What is a Pre-Purchase Inspection?
A pre-purchase inspection is a service you have an independent mechanic perform on a car you are seriously considering purchasing. The mechanic will look through the car carefully, covering much of what we covered in the Used Car Inspection Checklist with an expert eye, and much more that wasn't covered there. You'll receive a written report that details what was inspected, what condition each item was in, and what service is recommended for the vehicle.
Why is a Pre-Purchase Inspection Important?
A mechanic will see things that you won't. They'll look deeper into systems where critical failures may occur. They know what commonly wears out on which vehicles. While our checklist covered many items, it didn't cover even more, such as brake pads, transmission mounts, and other things that are a bit technical and probably greasy to check. If there are looming expensive repairs, you need to know that before you purchase the vehicle. It doesn't mean you need to walk away from the vehicle. You may love it even though it needs an expensive transmission rebuild, for example. You just need to know before you decide to buy it and agree on a price. You need to account for that repair in the value of the vehicle and in your budget.
What Does a Pre-Purchase Inspection Cost?
Like anything, it depends. There is no industry definition of what's included and not included in a pre-purchase inspection. It may involve just a visual inspection, or it may involve road testing the vehicle as well. That's between you and your mechanic. In most cases the cost will range from about $100 to $200. More complex or exotic vehicles can be higher. That may sound like a lot, but it's money well spent. It gives you knowledge, and that's key when negotiating a price. That $100 may save you $500 or $1,000 on the purchase price. Or it may save you from buying a car on the verge of falling apart.
What If I Can't Take the Car to the Shop?
In some cases, the seller will be reluctant to let you take the car to a shop. It is still their car, and they may be concerned about ending up on the hook for expenses, or about unseen people working on their car. Ask the seller if they can accompany the car to the shop, even drive it there themselves. You can meet them there.
Sometimes, it just won't be possible. There are still a couple of options. First, there are plenty of mobile mechanics out there. A mobile mechanic can meet you at the seller's home or place of business to do the inspection right there. That should overcome objections from a private party seller, because it's not logistically different than potential buyers coming to see the car.
If you're buying from a dealer, it may be more of a challenge to convince them to let you take the car for an independent pre-purchase inspection. They will counter that they have already inspected the vehicle and assure you that everything's fine. The problem is that their goals are different than your goals. If they spend even an extra 30 minutes working on every car they sell, it adds up to be a big cost for them. They need to sell the car as quickly as possible. Their goals are to sell the car quickly, while getting the highest price and spending as little as they can. It's not evil, it's just business.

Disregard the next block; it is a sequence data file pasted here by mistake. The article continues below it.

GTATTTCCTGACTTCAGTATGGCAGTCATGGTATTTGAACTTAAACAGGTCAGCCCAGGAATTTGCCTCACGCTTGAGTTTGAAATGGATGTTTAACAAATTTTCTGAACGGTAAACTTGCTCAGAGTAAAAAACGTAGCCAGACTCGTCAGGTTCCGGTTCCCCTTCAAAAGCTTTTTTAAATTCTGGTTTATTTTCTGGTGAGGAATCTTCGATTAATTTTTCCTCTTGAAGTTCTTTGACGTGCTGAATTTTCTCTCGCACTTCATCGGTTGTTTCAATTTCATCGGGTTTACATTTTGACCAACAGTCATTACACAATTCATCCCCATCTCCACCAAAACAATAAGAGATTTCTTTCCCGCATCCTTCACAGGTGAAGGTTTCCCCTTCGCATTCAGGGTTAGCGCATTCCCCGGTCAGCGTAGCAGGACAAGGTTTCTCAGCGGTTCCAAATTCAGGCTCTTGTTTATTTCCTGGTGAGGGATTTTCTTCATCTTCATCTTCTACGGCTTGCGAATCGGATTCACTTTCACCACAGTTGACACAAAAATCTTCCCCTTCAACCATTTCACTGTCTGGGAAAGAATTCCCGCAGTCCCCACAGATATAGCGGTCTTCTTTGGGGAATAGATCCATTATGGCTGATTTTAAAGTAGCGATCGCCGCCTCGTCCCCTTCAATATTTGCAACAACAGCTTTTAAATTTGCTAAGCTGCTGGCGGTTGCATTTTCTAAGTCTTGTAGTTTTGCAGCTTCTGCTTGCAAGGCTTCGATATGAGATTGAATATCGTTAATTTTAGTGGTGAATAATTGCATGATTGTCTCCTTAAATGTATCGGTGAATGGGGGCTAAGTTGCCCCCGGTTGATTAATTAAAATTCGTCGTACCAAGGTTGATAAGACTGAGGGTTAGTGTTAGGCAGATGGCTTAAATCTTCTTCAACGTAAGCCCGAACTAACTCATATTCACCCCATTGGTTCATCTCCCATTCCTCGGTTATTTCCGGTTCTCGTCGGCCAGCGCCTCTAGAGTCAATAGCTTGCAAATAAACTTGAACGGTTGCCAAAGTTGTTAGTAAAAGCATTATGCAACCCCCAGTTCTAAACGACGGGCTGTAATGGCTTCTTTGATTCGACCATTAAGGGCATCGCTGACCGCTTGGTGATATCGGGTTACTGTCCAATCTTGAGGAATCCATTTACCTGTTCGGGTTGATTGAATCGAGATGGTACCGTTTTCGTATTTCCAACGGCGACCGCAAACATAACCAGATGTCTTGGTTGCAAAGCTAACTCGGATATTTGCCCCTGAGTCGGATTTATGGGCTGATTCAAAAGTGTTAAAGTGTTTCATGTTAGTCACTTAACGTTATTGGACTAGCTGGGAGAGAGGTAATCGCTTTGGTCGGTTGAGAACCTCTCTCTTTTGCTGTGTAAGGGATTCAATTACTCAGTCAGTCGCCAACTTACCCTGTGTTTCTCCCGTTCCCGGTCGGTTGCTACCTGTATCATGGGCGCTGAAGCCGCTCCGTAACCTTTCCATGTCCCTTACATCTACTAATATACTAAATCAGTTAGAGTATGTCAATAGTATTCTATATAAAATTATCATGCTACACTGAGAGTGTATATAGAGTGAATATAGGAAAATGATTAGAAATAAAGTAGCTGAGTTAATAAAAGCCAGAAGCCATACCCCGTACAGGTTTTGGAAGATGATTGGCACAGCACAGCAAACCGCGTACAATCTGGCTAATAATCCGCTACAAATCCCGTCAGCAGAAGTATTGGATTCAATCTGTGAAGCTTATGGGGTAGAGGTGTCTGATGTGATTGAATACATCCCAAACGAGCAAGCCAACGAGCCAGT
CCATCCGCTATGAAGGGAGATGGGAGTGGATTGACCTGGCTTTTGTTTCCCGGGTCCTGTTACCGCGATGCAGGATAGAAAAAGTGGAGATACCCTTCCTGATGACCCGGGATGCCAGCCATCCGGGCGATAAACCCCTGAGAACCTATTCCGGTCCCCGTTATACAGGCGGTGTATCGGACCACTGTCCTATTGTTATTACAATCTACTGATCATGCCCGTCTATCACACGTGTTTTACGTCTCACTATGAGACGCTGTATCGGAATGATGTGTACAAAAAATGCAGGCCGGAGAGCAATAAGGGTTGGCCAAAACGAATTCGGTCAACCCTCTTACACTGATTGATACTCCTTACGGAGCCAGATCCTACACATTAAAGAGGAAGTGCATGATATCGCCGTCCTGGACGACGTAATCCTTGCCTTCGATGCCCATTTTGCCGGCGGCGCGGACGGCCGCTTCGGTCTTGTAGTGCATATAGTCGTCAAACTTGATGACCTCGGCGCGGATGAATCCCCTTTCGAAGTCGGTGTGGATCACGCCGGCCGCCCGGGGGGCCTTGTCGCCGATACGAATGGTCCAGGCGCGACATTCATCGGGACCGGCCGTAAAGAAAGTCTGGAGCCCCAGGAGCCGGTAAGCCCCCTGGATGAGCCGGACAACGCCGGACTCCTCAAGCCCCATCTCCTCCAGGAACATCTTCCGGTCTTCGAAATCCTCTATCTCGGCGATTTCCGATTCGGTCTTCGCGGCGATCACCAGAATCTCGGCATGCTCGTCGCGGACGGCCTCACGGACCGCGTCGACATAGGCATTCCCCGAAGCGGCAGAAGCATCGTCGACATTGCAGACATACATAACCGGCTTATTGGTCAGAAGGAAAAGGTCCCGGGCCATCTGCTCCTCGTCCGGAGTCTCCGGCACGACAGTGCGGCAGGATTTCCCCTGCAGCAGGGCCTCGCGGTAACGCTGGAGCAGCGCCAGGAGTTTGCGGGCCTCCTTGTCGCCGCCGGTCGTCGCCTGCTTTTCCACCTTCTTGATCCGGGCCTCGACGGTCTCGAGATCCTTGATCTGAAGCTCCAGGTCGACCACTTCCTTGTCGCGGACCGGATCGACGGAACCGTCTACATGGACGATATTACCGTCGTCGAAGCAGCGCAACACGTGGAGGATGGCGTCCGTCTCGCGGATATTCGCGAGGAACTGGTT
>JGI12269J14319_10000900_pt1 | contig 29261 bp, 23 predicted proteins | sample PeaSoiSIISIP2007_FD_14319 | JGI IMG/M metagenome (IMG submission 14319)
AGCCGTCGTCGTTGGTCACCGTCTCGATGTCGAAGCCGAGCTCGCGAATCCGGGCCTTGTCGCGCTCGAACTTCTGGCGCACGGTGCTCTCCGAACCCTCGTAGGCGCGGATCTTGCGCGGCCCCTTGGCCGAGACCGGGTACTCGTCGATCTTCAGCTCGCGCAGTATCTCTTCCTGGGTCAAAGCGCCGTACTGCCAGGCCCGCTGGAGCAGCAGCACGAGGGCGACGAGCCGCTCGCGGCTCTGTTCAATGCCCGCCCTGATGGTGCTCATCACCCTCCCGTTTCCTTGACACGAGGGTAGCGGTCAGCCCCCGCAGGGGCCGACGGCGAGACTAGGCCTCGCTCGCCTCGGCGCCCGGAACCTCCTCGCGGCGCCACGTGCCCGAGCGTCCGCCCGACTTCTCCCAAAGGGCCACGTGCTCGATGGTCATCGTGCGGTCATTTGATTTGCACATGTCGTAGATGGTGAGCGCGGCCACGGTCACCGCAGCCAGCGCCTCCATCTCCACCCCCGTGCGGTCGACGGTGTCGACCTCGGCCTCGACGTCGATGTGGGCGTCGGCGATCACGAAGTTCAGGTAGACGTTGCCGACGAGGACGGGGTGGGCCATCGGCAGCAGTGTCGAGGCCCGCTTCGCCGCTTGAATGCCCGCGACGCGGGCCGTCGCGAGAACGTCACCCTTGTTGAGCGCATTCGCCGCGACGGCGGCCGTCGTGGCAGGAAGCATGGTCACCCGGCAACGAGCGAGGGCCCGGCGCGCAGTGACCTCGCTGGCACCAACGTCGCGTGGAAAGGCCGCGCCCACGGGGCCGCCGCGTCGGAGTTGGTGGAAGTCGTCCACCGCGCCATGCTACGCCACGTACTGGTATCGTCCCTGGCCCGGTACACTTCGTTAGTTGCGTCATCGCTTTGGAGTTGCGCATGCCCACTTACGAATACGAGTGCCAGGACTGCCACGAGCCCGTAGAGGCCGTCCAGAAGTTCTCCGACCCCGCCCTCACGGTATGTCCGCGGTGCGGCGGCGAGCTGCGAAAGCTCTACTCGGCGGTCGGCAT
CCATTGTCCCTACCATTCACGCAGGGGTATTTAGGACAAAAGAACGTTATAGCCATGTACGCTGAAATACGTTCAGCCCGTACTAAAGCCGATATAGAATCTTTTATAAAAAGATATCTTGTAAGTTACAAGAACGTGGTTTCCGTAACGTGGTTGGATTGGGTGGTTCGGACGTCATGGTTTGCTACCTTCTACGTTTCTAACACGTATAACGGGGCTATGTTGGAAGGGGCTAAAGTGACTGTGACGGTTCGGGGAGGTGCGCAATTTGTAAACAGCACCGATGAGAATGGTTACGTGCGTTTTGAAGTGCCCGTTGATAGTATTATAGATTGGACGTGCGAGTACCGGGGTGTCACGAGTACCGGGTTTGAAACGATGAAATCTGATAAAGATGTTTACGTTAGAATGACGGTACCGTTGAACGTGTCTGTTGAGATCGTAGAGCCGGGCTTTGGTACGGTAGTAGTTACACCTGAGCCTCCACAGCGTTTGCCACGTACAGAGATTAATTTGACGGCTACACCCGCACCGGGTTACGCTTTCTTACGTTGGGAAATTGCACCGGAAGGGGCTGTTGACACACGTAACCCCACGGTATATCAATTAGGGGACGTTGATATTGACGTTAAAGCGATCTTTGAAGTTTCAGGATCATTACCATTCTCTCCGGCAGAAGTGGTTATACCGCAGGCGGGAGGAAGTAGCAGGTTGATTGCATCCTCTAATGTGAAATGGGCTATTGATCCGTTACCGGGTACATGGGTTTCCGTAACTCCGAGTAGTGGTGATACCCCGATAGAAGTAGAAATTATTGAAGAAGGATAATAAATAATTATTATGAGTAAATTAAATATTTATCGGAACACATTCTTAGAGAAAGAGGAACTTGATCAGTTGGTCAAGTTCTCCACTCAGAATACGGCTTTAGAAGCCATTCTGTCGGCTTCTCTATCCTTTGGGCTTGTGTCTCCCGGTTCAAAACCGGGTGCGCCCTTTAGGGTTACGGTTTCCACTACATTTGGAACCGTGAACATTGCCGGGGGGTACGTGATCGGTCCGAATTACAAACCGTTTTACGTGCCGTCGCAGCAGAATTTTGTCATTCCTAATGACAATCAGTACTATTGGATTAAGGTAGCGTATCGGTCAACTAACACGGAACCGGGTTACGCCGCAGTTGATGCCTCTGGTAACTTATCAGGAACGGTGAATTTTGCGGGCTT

Your goal is to know the true cost-to-you of this vehicle. This means not just the price, but repairs it will need, the time it will take to get it fixed, the inconvenience of being without a car, the possibility of being stranded by a breakdown, and so on. You need to know it's within your budget and your appetite for car repairs.
If you're buying from a dealer and you can't take the vehicle to a mechanic, bring a mechanic with you to the dealership. Again, this can be a mobile mechanic as discussed above for private party sellers. Or it might be a mechanic from a shop who agrees to meet you at the dealership at an appointed time.
How Do I Find a Mechanic for a Pre-Purchase Inspection?
Your best option, if you don't have a relationship with a mechanic you trust, is from referrals. Ask friends and co-workers if they can recommend a shop or a mechanic. They'll be quick to tell you either way, people are usually pretty passionate one way or the other about their last auto repair.
Other indications of a mechanic's reputation can be found in online reviews. Try Google and Yelp, as well as other sites. Find a few candidates with good reputations, even if it means going a few more miles out of your way.
The one thing we at Clever Customer look for is a series of AAA shop awards. The Automobile Association of America (AAA) awards “Top Shop” and other awards. The criteria that shops have to meet for the AAA awards are actually quite stringent. It's not something that shops can fake or pay for. Our experience has been that these shops are the real deal. If there hasn't been an award in years, it's possible that management may have changed, and maybe practices as well. Or maybe they just got edged out, few awards are issued.
What Do I Do With the Results?
What you should get when the pre-purchase inspection is complete is a written report. The report should list every problem the mechanic found with the vehicle. It should prioritize the repairs, either by severity or by a schedule they recommended the repairs be done on. Finally, it should have written estimates of the cost of those repairs.
Go back to the market value of the car, the blue-book price. Deduct the cost of any serious repairs from that value. You'll need to know that number when you enter into final negotiations with the seller. Every potential repair on the list is a potential negotiation point for you. These are real costs you may incur if you buy the vehicle.